In 1963, Dr. Ernest Sternglass, a professor at the University of Pittsburgh Medical School published an extremely controversial article in Science. He calculated that, as a result of fallout over the previous two years, everyone living in the northern hemisphere received a radiation dose of 200 to 400 millirads, roughly equivalent to a pelvic x-ray. Testifying before the Joint Committee on Atomic Energy that same year, Sternglass cited Stewart’s research on x-rays and the incidence of childhood cancer and estimated that the atomic tests of 1961 and 1962 would create an extra 800 childhood cancer deaths.

Sternglass profoundly rankled the nuclear establishment in 1969 with publication of the article “Infant Mortality and Nuclear Tests” in the Bulletin of the Atomic Scientists [1]. [The magazine’s managing editor, Richard S. Lewis, informed Sternglass that, both before and after publication of the article, he received calls from Washington informing him that publication of the article was a “grave mistake.”] According to Sternglass’s article, rates of infant mortality between 1935 and 1950 had been declining by 4% per year. With the advent of atmospheric bomb testing in 1951, the rate of decline slowed. When bomb testing came to an end in 1963, rates of infant mortality resumed their downward trend. Sternglass calculated that the interruption in decline of infant mortality during the era of atmospheric testing represented a death toll in the United States of 375,000 infants before their first birthdays.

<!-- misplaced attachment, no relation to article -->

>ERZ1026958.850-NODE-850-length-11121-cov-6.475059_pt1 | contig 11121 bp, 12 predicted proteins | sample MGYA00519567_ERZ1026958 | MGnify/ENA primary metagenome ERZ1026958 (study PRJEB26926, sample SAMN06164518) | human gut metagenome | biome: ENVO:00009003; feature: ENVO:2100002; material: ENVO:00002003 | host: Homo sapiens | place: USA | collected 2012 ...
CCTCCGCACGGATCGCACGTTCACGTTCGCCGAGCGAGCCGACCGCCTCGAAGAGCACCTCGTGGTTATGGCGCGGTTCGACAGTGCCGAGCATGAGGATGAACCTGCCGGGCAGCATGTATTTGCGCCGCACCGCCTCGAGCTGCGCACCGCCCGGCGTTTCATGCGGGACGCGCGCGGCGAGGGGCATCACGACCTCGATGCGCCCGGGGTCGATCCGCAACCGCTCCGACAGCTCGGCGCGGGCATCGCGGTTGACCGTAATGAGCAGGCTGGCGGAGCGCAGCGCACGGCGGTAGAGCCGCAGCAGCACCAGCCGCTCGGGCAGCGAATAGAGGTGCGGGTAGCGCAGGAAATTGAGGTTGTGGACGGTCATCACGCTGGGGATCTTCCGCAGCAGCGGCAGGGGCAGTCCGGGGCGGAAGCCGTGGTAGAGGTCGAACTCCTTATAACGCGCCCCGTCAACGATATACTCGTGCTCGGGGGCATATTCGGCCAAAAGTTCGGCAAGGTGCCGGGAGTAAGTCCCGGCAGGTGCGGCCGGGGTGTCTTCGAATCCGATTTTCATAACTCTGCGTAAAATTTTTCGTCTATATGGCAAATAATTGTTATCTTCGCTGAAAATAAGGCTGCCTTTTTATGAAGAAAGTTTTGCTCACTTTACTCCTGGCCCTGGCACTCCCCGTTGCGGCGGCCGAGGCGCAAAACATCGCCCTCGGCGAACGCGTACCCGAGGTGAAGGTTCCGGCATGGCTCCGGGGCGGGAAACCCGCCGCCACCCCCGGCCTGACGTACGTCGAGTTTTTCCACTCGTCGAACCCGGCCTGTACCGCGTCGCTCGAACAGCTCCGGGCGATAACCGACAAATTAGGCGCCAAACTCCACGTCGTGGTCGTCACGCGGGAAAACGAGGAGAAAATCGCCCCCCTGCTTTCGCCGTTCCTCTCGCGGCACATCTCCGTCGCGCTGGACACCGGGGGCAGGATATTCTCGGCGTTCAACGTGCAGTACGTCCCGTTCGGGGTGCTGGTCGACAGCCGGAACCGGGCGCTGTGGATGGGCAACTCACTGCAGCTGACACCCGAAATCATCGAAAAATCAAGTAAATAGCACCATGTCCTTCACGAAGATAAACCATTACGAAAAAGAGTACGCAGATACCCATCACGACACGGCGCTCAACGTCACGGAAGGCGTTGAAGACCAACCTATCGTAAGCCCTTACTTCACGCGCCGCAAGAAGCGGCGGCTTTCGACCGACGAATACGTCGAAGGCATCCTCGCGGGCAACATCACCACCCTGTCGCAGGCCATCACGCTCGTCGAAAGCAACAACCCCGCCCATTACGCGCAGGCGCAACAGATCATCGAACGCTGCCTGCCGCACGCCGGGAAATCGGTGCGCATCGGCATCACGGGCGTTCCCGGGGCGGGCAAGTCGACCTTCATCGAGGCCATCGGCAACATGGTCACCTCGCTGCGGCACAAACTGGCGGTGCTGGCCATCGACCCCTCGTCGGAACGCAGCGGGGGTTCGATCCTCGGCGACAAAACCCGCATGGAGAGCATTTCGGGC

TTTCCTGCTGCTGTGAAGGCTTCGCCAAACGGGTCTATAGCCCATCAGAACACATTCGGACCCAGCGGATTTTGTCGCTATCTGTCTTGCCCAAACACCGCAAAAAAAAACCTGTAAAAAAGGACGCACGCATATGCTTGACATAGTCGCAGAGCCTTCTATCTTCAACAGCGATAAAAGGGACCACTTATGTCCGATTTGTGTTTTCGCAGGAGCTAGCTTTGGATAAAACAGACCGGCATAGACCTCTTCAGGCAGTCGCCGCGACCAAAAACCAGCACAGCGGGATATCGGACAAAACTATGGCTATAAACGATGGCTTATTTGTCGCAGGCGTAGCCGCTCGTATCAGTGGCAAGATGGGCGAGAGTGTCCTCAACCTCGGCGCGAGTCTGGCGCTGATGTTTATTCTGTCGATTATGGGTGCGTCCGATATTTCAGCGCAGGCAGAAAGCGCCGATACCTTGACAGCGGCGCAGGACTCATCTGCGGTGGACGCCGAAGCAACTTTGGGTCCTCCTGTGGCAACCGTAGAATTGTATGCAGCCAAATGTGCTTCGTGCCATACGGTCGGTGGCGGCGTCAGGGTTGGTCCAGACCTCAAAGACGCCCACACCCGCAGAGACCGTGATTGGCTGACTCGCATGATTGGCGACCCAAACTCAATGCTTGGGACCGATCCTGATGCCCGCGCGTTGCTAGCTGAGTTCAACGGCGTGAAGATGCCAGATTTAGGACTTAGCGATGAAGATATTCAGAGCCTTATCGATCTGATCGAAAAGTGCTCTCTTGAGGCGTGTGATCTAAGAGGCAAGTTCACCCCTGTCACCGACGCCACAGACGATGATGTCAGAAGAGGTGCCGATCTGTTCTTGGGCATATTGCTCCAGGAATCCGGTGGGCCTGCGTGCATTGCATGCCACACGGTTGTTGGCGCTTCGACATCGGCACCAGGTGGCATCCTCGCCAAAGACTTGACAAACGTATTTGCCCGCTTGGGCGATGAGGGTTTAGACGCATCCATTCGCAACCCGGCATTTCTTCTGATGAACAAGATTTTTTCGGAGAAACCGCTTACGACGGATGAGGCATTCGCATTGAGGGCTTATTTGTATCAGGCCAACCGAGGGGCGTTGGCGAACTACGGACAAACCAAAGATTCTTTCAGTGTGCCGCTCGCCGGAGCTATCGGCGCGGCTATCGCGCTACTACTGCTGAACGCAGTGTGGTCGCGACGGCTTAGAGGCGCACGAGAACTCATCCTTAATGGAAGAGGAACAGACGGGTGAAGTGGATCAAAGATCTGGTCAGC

Up to the present, Sternglass has continued publishing data on the health hazards of low doses of radiation. But his work has been marginalized by the mainstream nuclear establishment.

“BEIR V [the 1990 publication of the Committee on the Biological Effects of Ionizing Radiation] does not list Sternglass in its index and astonishingly has no section on the infant-mortality effects of radiation. As far as the reader of this standard work on low-level radiation is concerned, Sternglass never existed and radiation has no effects on infant mortality “ [2].


[1] Sternglass E.J. Infant Mortality and Nuclear Tests. Bulletin of the Atomic Scientists. 1969; 25:26-28.

[2] Busby C. Wings of Death: Nuclear Pollution and Human Health. Aberystwyth, Wales: Green Audit Books, Green Audit (Wales) Ltd; 1995.